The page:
This article comes from Den of Geek UK.
While we can all agree that Netflix has been overall a great thing for movie lovers, it’s also true that scrolling through the ever-growing library searching for something to watch can be the biggest waste of time in our day.
Ever scrolled so long that it becomes too late to actually press play on anything? Or just decided to watch that thing you’ve seen a thousand times. Us too.
So we thought we’d make things a little easier ahead of your next session, gathering together some of the best Netflix Originals on offer, some high profile and others under the radar. They range from dramas and comedies to rom-coms and horrors and lots more in-between, so we hope you can stop the endless staring at the home screen, at least for a while.
The film follows a couple in their 40s (Kathryn Hahn and Paul Giamatti) who, after years of failing to conceive naturally, navigate the impact of seeking alternative routes to parenthood on their relationship and their relationship to others. It’s a subject that doesn’t get explored very often and it’s done with so much good humor and emotional honesty here that Private Life has become one of the Netflix Originals most likely to be recommended by your friends.
The biggest film to come out of the streaming service since it began producing its own movies, finally securing Netflix Oscar glory after years of trying. The film follows Cleo, a domestic worker in Mexico City who, after a period of familial strife, is invited on vacation by her boss. Roma is Alfonso Cuaron’s love letter to the film’s time period and location, and a beautiful and considered portrait of the lives of the hundreds of “invisible” people existing alongside us.
A monster movie with a difference. Okja tells the story of a young girl living in South Korea who befriends and cares for the titular creature, before outside forces intervene and take Okja away. The film received huge buzz when it was released back in 2017 and, despite huge names like Tilda Swinton, Jake Gyllenhaal and Paul Dano among the cast, it’s really An Seo Hyun as Mija and, of course, Okja herself, who are the stars of this weird and touching adventure tale.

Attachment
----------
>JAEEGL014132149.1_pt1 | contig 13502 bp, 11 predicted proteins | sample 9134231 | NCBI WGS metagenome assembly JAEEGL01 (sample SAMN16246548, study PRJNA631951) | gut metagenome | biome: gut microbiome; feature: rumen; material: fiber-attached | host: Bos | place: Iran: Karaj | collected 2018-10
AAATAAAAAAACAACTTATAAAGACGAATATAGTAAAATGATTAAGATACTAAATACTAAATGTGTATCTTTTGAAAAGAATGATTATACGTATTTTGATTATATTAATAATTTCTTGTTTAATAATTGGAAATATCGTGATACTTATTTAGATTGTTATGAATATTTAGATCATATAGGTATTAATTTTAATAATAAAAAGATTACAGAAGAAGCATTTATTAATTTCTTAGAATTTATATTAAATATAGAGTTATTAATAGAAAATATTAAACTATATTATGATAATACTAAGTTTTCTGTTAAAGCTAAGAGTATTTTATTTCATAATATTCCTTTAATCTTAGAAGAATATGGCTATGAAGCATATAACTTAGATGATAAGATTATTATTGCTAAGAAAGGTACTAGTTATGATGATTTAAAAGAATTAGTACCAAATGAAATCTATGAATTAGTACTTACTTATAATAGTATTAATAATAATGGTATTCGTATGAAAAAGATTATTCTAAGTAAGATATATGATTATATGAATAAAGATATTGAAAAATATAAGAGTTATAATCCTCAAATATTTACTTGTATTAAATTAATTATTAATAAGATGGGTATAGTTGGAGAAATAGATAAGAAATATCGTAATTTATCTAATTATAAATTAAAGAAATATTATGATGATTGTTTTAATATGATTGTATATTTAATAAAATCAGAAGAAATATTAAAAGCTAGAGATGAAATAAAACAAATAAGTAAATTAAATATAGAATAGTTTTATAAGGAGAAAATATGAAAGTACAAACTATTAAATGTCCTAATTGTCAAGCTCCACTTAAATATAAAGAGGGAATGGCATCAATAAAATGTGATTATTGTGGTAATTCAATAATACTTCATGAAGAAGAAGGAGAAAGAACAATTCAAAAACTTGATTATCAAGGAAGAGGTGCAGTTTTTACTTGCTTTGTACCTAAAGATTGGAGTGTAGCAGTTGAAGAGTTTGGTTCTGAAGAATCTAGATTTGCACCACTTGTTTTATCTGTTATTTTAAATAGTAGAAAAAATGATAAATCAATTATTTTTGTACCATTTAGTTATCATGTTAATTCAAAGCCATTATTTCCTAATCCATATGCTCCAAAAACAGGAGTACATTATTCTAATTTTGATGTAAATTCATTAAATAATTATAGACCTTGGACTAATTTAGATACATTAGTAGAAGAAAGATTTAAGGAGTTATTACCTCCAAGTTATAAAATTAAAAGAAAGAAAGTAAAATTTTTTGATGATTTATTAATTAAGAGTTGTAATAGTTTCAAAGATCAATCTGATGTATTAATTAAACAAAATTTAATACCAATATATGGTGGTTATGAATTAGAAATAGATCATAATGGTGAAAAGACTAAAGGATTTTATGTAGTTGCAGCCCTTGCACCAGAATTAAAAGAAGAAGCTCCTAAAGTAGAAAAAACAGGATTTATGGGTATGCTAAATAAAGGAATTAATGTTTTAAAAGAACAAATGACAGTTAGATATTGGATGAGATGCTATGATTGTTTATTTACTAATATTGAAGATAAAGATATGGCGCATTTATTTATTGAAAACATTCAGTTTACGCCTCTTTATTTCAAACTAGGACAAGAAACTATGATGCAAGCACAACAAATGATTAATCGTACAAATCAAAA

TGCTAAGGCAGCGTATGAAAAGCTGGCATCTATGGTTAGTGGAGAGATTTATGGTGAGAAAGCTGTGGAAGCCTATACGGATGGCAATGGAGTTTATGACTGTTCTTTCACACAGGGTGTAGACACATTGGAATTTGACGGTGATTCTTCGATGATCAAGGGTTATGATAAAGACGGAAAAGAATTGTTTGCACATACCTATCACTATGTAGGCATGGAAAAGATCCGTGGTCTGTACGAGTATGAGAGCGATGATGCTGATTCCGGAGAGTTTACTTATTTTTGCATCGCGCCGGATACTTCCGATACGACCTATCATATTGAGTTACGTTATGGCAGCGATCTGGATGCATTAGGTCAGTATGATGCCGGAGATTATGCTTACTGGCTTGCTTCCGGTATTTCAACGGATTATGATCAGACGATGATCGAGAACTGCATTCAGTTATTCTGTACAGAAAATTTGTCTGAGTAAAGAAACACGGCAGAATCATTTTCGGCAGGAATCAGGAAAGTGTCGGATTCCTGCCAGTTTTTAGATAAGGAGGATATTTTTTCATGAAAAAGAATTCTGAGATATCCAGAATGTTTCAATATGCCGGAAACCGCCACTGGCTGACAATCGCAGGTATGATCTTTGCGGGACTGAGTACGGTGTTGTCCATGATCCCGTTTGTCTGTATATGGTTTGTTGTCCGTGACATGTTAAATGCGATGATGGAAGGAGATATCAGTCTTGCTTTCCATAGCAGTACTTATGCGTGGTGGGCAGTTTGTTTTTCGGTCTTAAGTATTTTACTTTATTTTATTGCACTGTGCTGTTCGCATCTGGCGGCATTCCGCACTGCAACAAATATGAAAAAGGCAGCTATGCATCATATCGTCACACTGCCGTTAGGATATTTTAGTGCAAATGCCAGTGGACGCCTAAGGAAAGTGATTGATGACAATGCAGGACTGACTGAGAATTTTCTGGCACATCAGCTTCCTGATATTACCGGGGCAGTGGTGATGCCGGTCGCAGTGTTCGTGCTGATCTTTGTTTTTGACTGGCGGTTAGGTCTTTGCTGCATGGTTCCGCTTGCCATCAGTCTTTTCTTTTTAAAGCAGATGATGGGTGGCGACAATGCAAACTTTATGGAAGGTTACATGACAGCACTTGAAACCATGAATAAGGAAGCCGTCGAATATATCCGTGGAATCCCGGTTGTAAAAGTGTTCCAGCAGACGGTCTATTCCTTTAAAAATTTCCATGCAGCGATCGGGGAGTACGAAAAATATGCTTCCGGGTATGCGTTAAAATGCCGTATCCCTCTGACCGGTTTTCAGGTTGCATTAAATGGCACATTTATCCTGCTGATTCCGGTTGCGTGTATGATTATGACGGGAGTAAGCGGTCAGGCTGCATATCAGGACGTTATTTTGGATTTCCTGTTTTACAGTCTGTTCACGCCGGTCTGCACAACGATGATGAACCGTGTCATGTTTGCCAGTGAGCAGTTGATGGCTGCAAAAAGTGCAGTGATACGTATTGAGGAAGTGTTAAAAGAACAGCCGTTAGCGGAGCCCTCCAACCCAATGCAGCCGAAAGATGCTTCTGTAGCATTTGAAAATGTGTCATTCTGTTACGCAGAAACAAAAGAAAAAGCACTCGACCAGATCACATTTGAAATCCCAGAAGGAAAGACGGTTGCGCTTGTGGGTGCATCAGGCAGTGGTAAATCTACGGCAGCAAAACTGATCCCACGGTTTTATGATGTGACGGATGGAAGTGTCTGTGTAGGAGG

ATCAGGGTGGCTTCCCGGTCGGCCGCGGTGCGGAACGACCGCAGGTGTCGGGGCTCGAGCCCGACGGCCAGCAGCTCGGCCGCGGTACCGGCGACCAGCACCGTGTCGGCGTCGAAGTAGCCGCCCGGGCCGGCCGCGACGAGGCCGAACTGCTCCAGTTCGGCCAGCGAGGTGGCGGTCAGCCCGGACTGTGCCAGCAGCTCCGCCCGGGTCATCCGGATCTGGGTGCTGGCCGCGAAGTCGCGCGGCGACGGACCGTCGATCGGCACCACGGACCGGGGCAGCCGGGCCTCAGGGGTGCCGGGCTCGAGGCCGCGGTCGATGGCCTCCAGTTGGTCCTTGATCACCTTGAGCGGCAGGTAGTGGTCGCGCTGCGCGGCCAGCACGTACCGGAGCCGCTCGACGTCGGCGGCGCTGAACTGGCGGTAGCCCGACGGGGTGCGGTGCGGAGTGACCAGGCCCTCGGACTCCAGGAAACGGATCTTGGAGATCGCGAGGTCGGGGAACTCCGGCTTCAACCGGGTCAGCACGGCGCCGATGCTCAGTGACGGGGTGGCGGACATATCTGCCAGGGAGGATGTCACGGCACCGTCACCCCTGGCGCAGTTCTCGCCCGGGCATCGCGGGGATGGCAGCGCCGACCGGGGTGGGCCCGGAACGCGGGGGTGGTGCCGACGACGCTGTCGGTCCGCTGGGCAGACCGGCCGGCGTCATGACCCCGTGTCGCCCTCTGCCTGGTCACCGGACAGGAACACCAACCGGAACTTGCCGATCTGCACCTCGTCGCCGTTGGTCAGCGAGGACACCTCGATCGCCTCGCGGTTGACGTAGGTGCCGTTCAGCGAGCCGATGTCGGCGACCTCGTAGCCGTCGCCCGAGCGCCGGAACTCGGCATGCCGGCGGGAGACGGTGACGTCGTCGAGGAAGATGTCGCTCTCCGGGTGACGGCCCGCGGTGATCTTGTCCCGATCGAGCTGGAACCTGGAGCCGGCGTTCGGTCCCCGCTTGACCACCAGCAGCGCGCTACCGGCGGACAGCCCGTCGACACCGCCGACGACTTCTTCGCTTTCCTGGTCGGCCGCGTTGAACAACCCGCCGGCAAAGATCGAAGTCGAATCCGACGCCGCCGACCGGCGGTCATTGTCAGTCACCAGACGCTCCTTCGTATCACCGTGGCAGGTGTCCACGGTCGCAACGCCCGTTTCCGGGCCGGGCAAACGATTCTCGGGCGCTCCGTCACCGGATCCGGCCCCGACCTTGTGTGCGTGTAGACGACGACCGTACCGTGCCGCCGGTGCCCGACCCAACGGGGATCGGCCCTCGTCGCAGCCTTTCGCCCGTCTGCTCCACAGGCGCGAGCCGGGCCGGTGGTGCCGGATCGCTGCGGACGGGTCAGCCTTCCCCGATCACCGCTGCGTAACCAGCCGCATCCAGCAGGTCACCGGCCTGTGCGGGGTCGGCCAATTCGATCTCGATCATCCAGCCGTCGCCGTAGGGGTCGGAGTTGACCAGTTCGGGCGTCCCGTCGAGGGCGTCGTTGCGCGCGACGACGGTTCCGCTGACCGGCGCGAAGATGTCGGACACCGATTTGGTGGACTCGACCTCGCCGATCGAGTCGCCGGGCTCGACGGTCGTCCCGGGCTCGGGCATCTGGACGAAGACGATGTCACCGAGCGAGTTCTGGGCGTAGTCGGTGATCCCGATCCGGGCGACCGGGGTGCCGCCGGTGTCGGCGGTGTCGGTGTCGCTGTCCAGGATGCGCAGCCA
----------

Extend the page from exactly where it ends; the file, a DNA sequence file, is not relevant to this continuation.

There have been a lot of Stephen King adaptations over the last few years (blame a society-wide sense of unease, we guess) but Gerald’s Game might have been the most under-the-radar. When a couple travel to a remote lake house in order to revitalize their marriage, wife Jessie is left fighting for her life when, during a sex game in which she is handcuffed to the bed, her husband dies suddenly. It’s a simple concept, but one from which the film mines horror gold.
To All the Boys I Loved Before
Netflix has been touted as the savior of the rom-com and, while To All the Boys I Loved Before wasn’t the first, it was the one that made it the go-to source of the kind of sweet, smart romantic comedies that were king back in the ’90s. It follows Lara Jean, an awkward teenage girl who makes a habit of writing unsent letters to her biggest crushes. Then the letters are leaked. The film made a movie star of Noah Centineo, and we can expect a sequel in 2020.
Netflix’s most recent foray into offbeat horror that probably wouldn’t be made anywhere else, The Perfection stars Allison Williams as a musical prodigy who develops a relationship with her closest rival. Then things get weird, really weird.
Though it leans into the body horror and just generally grossing its audience out, rather than character or story, it’s a great mood piece and truly like nothing you’ve seen before. Not one to watch with lunch.
The Ballad Of Buster Scruggs
Another Oscar contender, The Ballad Of Buster Scruggs repeated the trick of giving prestige filmmakers (The Coen brothers in this case) carte blanche and watching the acclaim roll in. The film is actually six stories in one, all set in the Old West and all differing from each other in key ways. Whether it’s a musical, a traditional western or a crime caper, it’s a ton of fun and a unique look at a genre(s) that’s ripe for new perspectives.
In post-WW2 Mississippi, a black family and a white family are challenged with co-existing one patch of land and, when two of their men who fought in the war return home, things come to a head. Mudbound is a stunning look at how prejudice manifests in different times and situations, and who individual acts of acceptance can triumph (or not) against institutional bigotry. It’s also a brilliant family drama, and Mary J. Blige thoroughly earns her best supporting actress nod.